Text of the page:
October 5, 2020

    Stuart Bowyer, an astronomer who convinced NASA to launch the first satellite to study the heavens in extreme ultraviolet wavelengths and started one of the longest running searches for extraterrestrial intelligence (SETI) in the world, died Sept. 23 at a hospital near his home in Orinda, California. His family said the cause was complications associated with COVID-19. Bowyer, a professor emeritus of astronomy at the University of California, Berkeley, was 86. Read more

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  • New center to focus on physics of ultra-dense neutron stars

    August 20, 2020

    The National Science Foundation (NSF) has awarded UC Berkeley $10.9 million over five years to expand research on the exotic state of matter inside neutron stars — the dense remains of exploded stars — and what can be learned from the growing number of gravitational wave detectors now listening for the spacetime vibrations generated by the violent merger of two neutron stars. The Network for Neutrinos, Nuclear Astrophysics and Symmetries (N3AS) is an NSF Physics Frontier Center led by Wick Haxton, Berkeley professor of physics and a theoretical nuclear physicist at Lawrence Berkeley National Laboratory (Berkeley Lab). The N2AS center,…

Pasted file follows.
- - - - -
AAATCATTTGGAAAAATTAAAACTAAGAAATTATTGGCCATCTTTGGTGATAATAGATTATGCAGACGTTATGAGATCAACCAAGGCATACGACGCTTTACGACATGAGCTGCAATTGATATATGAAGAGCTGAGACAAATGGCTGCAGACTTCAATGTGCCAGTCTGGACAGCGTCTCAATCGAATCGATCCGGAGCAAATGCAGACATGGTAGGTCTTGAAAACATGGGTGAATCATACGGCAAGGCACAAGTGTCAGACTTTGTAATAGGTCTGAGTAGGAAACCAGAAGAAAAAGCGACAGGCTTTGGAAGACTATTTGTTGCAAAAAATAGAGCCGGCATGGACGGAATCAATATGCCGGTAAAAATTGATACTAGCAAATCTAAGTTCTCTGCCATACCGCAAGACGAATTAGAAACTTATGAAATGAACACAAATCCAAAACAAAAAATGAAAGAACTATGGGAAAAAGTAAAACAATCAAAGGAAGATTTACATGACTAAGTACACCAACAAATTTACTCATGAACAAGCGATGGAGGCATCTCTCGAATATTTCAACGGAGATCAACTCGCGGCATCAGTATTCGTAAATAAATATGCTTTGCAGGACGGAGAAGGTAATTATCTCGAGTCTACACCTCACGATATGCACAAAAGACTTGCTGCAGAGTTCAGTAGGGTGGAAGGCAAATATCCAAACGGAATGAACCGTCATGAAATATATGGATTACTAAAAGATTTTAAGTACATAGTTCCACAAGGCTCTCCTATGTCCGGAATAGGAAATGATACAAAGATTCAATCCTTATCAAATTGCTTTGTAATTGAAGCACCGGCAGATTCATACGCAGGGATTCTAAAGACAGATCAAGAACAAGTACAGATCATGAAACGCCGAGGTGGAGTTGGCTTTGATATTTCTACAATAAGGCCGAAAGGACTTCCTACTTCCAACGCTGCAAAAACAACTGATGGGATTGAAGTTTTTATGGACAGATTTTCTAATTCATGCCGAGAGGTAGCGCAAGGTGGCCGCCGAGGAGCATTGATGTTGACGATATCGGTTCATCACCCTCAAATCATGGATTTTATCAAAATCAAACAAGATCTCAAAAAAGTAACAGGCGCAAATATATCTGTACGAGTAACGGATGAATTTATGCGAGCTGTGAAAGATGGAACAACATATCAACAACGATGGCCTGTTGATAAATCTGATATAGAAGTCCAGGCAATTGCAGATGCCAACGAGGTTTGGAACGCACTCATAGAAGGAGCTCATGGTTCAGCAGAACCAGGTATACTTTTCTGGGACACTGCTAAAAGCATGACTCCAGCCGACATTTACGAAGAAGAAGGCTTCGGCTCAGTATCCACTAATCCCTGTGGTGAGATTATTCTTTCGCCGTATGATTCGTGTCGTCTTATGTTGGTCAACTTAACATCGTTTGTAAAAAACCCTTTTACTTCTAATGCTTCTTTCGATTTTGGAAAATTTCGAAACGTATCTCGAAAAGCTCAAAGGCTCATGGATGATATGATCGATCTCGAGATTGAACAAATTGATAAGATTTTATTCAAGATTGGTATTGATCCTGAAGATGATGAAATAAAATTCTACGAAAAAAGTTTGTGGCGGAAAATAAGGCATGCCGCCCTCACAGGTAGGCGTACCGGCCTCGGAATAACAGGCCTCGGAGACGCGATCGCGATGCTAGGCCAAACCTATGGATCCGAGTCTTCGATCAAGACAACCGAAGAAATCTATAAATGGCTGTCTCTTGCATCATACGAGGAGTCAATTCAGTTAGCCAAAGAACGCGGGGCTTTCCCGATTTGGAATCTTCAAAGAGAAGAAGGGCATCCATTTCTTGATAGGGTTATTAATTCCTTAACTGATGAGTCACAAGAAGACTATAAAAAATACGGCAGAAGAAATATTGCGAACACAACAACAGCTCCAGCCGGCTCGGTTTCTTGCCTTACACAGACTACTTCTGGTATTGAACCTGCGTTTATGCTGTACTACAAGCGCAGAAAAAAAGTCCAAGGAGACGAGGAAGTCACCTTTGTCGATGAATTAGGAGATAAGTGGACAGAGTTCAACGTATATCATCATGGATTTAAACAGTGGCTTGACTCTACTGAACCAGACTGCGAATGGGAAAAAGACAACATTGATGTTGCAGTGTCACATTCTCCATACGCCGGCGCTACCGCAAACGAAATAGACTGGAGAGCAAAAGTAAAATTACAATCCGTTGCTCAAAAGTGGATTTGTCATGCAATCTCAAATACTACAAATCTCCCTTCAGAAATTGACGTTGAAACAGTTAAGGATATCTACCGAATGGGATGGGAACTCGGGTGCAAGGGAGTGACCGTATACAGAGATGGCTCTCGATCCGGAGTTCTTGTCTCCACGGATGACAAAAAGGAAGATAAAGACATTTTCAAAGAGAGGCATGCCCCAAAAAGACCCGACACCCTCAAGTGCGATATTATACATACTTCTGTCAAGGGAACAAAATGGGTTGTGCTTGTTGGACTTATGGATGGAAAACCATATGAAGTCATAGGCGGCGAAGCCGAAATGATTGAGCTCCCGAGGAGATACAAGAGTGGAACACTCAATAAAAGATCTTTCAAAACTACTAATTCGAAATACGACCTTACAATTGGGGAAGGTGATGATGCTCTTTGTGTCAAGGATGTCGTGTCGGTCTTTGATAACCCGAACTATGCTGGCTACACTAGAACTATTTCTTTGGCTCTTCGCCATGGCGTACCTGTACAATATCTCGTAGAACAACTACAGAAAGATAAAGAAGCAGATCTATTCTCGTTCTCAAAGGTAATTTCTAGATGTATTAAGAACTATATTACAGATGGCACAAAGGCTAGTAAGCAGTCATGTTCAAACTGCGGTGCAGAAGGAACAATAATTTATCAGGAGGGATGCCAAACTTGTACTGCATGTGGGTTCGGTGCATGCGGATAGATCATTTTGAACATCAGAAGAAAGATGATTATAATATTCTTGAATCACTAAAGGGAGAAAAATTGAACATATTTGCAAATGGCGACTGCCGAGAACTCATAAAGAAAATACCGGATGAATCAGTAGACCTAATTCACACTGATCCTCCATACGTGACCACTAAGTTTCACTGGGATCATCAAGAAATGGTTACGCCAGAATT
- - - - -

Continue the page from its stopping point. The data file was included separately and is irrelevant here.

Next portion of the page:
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  • Rogue’s gallery of dusty star systems reveals exoplanet nurseries

    June 24, 2020

    Astronomers this month released the largest collection of sharp, detailed images of debris disks around young stars, showcasing the great variety of shapes and sizes of stellar systems during their prime planet-forming years. Surprisingly, nearly all showed evidence of planets. “It is often easier to detect the dust-filled disk than the planets, so you detect the dust first and then you know to point your James Webb Space Telescope or your Nancy Grace Roman Space Telescope at those systems, cutting down the number of stars you have to sift through to find these planets in the first place,” said Tom…

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  • Astronomers create cloud atlas for hot, Jupiter-like exoplanets

    May 26, 2020

    A team of astronomers from the United States, Canada and the United Kingdom have now come up with a model that predicts which of the many types of proposed clouds, from sapphire to smoggy methane haze, to expect on hot Jupiters of different temperatures, up to thousands of degrees Kelvin. “The kinds of clouds that can exist in these hot atmospheres are things that we don’t really think of as clouds in the solar system,” said Peter Gao, a postdoctoral fellow at the University of California, Berkeley, who is first author of a paper describing the model that appeared May…

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  • Evening with the Stars – May 2020

    May 26, 2020

    How Do We Detect Life on Planets Orbiting Nearby Stars? Please enjoy this recorded presentation given on May 13th, 2020 by Professor Courtney Dressing and her research group by clicking on the image below.